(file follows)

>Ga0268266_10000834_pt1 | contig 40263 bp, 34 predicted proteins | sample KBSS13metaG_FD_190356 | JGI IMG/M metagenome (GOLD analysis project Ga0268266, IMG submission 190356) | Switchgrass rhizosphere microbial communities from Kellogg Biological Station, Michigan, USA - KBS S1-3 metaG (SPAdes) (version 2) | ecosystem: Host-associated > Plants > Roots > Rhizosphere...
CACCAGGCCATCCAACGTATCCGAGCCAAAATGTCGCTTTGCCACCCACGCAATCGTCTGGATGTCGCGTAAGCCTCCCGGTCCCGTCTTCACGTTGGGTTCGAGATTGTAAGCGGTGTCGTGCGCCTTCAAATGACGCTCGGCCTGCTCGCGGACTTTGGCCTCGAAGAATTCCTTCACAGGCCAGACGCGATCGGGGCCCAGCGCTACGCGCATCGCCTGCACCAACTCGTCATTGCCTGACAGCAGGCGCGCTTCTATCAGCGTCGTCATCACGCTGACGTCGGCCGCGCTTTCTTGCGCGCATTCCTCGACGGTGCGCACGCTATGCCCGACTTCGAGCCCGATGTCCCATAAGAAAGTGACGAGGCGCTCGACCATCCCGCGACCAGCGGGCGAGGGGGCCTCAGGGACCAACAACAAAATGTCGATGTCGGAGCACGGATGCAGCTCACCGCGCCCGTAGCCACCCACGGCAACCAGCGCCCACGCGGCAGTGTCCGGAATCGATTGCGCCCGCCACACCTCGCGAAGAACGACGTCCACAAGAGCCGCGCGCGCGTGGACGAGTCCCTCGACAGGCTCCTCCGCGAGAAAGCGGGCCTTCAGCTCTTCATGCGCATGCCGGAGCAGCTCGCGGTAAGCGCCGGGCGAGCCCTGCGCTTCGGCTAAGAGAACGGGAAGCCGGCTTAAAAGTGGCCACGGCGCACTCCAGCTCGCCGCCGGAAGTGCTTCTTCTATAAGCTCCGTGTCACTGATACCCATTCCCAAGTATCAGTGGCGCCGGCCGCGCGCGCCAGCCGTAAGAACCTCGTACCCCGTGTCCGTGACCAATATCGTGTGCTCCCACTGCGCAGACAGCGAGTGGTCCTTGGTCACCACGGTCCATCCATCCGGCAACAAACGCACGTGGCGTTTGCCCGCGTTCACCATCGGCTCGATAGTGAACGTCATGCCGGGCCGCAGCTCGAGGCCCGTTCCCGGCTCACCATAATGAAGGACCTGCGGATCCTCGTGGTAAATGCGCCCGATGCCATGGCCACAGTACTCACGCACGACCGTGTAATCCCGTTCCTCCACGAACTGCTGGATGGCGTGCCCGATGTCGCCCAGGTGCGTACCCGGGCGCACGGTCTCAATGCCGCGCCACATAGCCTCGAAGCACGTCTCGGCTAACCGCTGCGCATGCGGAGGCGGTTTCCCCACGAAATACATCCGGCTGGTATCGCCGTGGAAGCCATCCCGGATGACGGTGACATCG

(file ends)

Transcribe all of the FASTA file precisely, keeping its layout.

>Ga0268266_10000834_pt1 | contig 40263 bp, 34 predicted proteins | sample KBSS13metaG_FD_190356 | JGI IMG/M metagenome (GOLD analysis project Ga0268266, IMG submission 190356) | Switchgrass rhizosphere microbial communities from Kellogg Biological Station, Michigan, USA - KBS S1-3 metaG (SPAdes) (version 2) | ecosystem: Host-associated > Plants > Roots > Rhizosphere...
CACCAGGCCATCCAACGTATCCGAGCCAAAATGTCGCTTTGCCACCCACGCAATCGTCTGGATGTCGCGTAAGCCTCCCGGTCCCGTCTTCACGTTGGGTTCGAGATTGTAAGCGGTGTCGTGCGCCTTCAAATGACGCTCGGCCTGCTCGCGGACTTTGGCCTCGAAGAATTCCTTCACAGGCCAGACGCGATCGGGGCCCAGCGCTACGCGCATCGCCTGCACCAACTCGTCATTGCCTGACAGCAGGCGCGCTTCTATCAGCGTCGTCATCACGCTGACGTCGGCCGCGCTTTCTTGCGCGCATTCCTCGACGGTGCGCACGCTATGCCCGACTTCGAGCCCGATGTCCCATAAGAAAGTGACGAGGCGCTCGACCATCCCGCGACCAGCGGGCGAGGGGGCCTCAGGGACCAACAACAAAATGTCGATGTCGGAGCACGGATGCAGCTCACCGCGCCCGTAGCCACCCACGGCAACCAGCGCCCACGCGGCAGTGTCCGGAATCGATTGCGCCCGCCACACCTCGCGAAGAACGACGTCCACAAGAGCCGCGCGCGCGTGGACGAGTCCCTCGACAGGCTCCTCCGCGAGAAAGCGGGCCTTCAGCTCTTCATGCGCATGCCGGAGCAGCTCGCGGTAAGCGCCGGGCGAGCCCTGCGCTTCGGCTAAGAGAACGGGAAGCCGGCTTAAAAGTGGCCACGGCGCACTCCAGCTCGCCGCCGGAAGTGCTTCTTCTATAAGCTCCGTGTCACTGATACCCATTCCCAAGTATCAGTGGCGCCGGCCGCGCGCGCCAGCCGTAAGAACCTCGTACCCCGTGTCCGTGACCAATATCGTGTGCTCCCACTGCGCAGACAGCGAGTGGTCCTTGGTCACCACGGTCCATCCATCCGGCAACAAACGCACGTGGCGTTTGCCCGCGTTCACCATCGGCTCGATAGTGAACGTCATGCCGGGCCGCAGCTCGAGGCCCGTTCCCGGCTCACCATAATGAAGGACCTGCGGATCCTCGTGGTAAATGCGCCCGATGCCATGGCCACAGTACTCACGCACGACCGTGTAATCCCGTTCCTCCACGAACTGCTGGATGGCGTGCCCGATGTCGCCCAGGTGCGTACCCGGGCGCACGGTCTCAATGCCGCGCCACATAGCCTCGAAGCACGTCTCGGCTAACCGCTGCGCATGCGGAGGCGGTTTCCCCACGAAATACATCCGGCTGGTATCGCCGTGGAAGCCATCCCGGATGACGGTGACATCG